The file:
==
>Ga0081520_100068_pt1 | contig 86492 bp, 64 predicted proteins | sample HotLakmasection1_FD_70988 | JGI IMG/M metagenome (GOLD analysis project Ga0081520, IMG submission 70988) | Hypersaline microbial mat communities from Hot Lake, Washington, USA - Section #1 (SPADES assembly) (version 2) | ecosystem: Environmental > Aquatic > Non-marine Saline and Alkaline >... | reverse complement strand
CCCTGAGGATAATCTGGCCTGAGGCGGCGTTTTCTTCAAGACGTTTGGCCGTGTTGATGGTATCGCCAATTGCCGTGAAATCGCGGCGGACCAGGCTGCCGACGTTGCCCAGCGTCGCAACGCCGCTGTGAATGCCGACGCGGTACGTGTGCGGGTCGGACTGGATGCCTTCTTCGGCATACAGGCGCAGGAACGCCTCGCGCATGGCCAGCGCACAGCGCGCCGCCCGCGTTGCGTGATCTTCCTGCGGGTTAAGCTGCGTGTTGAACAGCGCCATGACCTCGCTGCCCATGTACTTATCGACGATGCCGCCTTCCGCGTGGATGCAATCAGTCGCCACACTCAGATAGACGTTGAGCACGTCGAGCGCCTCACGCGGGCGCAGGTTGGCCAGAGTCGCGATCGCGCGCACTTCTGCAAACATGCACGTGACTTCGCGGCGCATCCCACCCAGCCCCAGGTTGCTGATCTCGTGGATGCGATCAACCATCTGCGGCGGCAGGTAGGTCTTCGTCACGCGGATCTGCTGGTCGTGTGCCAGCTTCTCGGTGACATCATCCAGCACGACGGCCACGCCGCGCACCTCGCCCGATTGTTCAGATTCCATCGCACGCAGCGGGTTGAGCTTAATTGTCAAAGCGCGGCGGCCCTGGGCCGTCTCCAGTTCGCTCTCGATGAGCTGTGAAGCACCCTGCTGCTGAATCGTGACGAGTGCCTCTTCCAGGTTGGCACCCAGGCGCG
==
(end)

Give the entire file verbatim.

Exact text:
>Ga0081520_100068_pt1 | contig 86492 bp, 64 predicted proteins | sample HotLakmasection1_FD_70988 | JGI IMG/M metagenome (GOLD analysis project Ga0081520, IMG submission 70988) | Hypersaline microbial mat communities from Hot Lake, Washington, USA - Section #1 (SPADES assembly) (version 2) | ecosystem: Environmental > Aquatic > Non-marine Saline and Alkaline >... | reverse complement strand
CCCTGAGGATAATCTGGCCTGAGGCGGCGTTTTCTTCAAGACGTTTGGCCGTGTTGATGGTATCGCCAATTGCCGTGAAATCGCGGCGGACCAGGCTGCCGACGTTGCCCAGCGTCGCAACGCCGCTGTGAATGCCGACGCGGTACGTGTGCGGGTCGGACTGGATGCCTTCTTCGGCATACAGGCGCAGGAACGCCTCGCGCATGGCCAGCGCACAGCGCGCCGCCCGCGTTGCGTGATCTTCCTGCGGGTTAAGCTGCGTGTTGAACAGCGCCATGACCTCGCTGCCCATGTACTTATCGACGATGCCGCCTTCCGCGTGGATGCAATCAGTCGCCACACTCAGATAGACGTTGAGCACGTCGAGCGCCTCACGCGGGCGCAGGTTGGCCAGAGTCGCGATCGCGCGCACTTCTGCAAACATGCACGTGACTTCGCGGCGCATCCCACCCAGCCCCAGGTTGCTGATCTCGTGGATGCGATCAACCATCTGCGGCGGCAGGTAGGTCTTCGTCACGCGGATCTGCTGGTCGTGTGCCAGCTTCTCGGTGACATCATCCAGCACGACGGCCACGCCGCGCACCTCGCCCGATTGTTCAGATTCCATCGCACGCAGCGGGTTGAGCTTAATTGTCAAAGCGCGGCGGCCCTGGGCCGTCTCCAGTTCGCTCTCGATGAGCTGTGAAGCACCCTGCTGCTGAATCGTGACGAGTGCCTCTTCCAGGTTGGCACCCAGGCGCG